• Localization / Local Ownership
  • Diversity, Equity and Inclusion
  • Systems Change

Let’s take a look at Funding Practices to Shift Power. In this collaboration area, there are a lot of organizations that have indicated that they work in this area but there isn’t a single actor that has been frequently nominated.

Does the level of activity in these seven collaboration areas indicate that these are a greater priority for the movement? Or does it simply mean that there is more information or expertise available on these topics?

GFCF: Looking at some of the actors that have a lot of relationships and networks in the map, one would have assumed that those actors would be quite influential across collaboration areas. But it seems like there is very little relationship between the top collaboration areas and the most connected actors. If you click through the collaboration areas, it is clear that key resource hubs are not necessarily present in multiple collaboration areas.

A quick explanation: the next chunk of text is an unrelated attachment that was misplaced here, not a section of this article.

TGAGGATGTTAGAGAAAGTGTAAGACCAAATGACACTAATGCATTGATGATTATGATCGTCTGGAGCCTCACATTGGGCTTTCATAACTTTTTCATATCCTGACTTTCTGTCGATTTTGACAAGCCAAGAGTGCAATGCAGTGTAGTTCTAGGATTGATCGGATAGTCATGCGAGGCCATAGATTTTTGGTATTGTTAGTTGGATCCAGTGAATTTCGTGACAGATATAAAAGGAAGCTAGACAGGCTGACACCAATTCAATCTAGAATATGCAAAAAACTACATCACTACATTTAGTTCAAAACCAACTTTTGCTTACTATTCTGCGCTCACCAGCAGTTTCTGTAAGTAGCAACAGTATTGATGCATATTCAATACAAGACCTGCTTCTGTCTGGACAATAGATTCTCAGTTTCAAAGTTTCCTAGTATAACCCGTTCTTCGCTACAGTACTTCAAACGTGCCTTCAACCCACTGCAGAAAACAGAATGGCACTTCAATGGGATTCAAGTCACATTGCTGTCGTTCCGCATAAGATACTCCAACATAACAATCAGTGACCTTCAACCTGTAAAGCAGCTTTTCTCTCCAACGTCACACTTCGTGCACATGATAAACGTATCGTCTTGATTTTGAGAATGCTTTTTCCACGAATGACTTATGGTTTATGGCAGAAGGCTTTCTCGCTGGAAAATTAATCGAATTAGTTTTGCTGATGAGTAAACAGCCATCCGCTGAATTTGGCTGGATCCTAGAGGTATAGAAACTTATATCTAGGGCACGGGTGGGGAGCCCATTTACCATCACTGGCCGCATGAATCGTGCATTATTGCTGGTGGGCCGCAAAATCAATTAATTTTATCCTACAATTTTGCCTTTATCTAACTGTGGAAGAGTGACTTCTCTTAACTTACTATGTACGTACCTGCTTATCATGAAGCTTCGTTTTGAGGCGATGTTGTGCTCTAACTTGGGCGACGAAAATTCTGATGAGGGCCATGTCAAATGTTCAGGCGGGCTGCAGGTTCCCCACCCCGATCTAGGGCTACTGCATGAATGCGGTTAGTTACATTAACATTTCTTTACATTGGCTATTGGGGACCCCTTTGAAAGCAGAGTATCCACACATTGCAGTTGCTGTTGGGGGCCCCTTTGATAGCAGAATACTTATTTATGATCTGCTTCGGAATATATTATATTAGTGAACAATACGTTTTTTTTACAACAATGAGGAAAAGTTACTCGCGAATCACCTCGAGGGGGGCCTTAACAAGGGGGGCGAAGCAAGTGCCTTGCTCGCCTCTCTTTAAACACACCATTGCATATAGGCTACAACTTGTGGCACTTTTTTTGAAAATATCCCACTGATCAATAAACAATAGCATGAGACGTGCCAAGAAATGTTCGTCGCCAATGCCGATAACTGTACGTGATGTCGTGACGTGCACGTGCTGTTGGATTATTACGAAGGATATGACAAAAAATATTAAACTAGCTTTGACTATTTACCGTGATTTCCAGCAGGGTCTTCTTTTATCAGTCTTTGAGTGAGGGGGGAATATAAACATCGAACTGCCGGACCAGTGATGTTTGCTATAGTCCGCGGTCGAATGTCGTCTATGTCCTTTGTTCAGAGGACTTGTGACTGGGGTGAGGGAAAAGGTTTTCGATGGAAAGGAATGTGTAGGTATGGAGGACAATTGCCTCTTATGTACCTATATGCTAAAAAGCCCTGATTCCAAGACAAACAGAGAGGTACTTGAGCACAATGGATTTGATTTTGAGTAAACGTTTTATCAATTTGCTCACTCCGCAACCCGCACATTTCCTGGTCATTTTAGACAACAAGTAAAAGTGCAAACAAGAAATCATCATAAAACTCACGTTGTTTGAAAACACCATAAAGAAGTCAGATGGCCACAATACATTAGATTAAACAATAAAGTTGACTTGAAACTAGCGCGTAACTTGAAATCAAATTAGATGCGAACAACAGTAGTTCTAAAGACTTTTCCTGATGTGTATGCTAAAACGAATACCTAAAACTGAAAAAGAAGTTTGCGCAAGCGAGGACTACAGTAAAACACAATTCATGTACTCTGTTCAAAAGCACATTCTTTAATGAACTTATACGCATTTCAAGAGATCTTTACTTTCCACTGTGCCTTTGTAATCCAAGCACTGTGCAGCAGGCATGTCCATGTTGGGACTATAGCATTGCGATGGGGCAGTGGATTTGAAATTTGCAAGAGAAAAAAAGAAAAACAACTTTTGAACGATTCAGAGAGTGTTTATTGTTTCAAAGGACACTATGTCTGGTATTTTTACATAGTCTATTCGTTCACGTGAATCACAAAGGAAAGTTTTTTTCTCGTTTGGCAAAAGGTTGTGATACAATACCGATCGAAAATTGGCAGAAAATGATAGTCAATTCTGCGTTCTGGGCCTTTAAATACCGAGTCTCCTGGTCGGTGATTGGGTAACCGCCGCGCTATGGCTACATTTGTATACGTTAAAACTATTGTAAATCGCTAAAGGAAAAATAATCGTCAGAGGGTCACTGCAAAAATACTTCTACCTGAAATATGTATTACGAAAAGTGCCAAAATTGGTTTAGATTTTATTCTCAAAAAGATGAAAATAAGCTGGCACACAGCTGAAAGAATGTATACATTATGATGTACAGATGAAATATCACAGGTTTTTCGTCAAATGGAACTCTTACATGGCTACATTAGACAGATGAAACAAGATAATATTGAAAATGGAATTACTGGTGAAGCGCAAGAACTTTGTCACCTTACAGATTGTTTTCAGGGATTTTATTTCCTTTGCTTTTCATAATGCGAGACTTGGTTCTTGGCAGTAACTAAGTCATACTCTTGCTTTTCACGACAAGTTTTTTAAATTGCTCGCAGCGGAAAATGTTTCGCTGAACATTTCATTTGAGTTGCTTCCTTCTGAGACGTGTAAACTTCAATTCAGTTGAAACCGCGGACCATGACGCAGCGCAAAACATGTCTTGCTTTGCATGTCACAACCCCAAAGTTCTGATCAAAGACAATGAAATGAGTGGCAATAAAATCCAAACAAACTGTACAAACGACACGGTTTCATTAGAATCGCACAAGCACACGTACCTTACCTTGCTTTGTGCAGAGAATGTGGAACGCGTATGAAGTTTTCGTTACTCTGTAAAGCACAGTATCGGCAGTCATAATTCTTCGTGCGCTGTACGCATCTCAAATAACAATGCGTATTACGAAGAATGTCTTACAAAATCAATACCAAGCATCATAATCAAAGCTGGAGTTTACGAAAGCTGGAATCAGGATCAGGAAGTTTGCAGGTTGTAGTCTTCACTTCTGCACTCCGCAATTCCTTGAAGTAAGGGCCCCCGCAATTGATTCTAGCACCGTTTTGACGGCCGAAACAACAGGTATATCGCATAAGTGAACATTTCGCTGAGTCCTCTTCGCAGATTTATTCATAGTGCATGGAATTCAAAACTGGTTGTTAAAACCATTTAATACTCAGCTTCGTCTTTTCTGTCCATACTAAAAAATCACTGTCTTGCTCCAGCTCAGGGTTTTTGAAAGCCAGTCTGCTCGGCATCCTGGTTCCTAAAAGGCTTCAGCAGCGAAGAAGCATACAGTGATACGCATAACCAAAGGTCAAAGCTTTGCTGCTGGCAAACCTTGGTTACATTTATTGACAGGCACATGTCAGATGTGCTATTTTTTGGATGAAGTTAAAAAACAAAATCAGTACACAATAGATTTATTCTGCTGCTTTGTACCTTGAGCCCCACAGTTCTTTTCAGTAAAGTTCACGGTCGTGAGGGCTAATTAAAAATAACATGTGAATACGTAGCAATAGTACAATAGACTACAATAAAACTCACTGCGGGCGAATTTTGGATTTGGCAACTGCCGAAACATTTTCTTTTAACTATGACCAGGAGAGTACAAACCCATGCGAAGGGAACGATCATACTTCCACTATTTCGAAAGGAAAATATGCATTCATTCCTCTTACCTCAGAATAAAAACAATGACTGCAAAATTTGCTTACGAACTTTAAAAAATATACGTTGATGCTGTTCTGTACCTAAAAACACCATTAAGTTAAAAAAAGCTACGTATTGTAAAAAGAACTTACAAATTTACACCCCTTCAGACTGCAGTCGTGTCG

Root Change: This is a theme that has been emerging, namely that people seem to be entering the movement from their vantage point. They are especially active in one collaboration area, but not necessarily all collaboration areas.  What are the implications for the movement? What action, if any, should we, as a movement, take?

GFCF: This shows us how siloed we are. We are systemically ill-equipped to see connections between our work and that of others. For example, someone might be doing community philanthropy work in Uganda and say, “I don’t work in shrinking civic spaces”, but of course you do! The civic space has shrunk! There’s a direct correlation between the logic of building community philanthropy in a place that foreign funders can’t fund.

People come at this from their perspective, programming and financial constraints, and mental models. It means that we need to deliberately weave across some of these issues. It might be a good discussion to say, where do these conversations need to join up with each other?

Root Change: Another entry point might be where people are collaborating the most. Who could be potential stewards of certain collaboration areas and help unite this space?

For example, the Localization / Local ownership collaboration area is decentralized and isolated. There are people working off in their own spaces, but there are emerging resource hubs in this space. Would these few key actors be willing to take on a particular role within the movement? If there are collaboration areas where we would like to see more cohesion and collaboration, are there certain actors that could help foster that?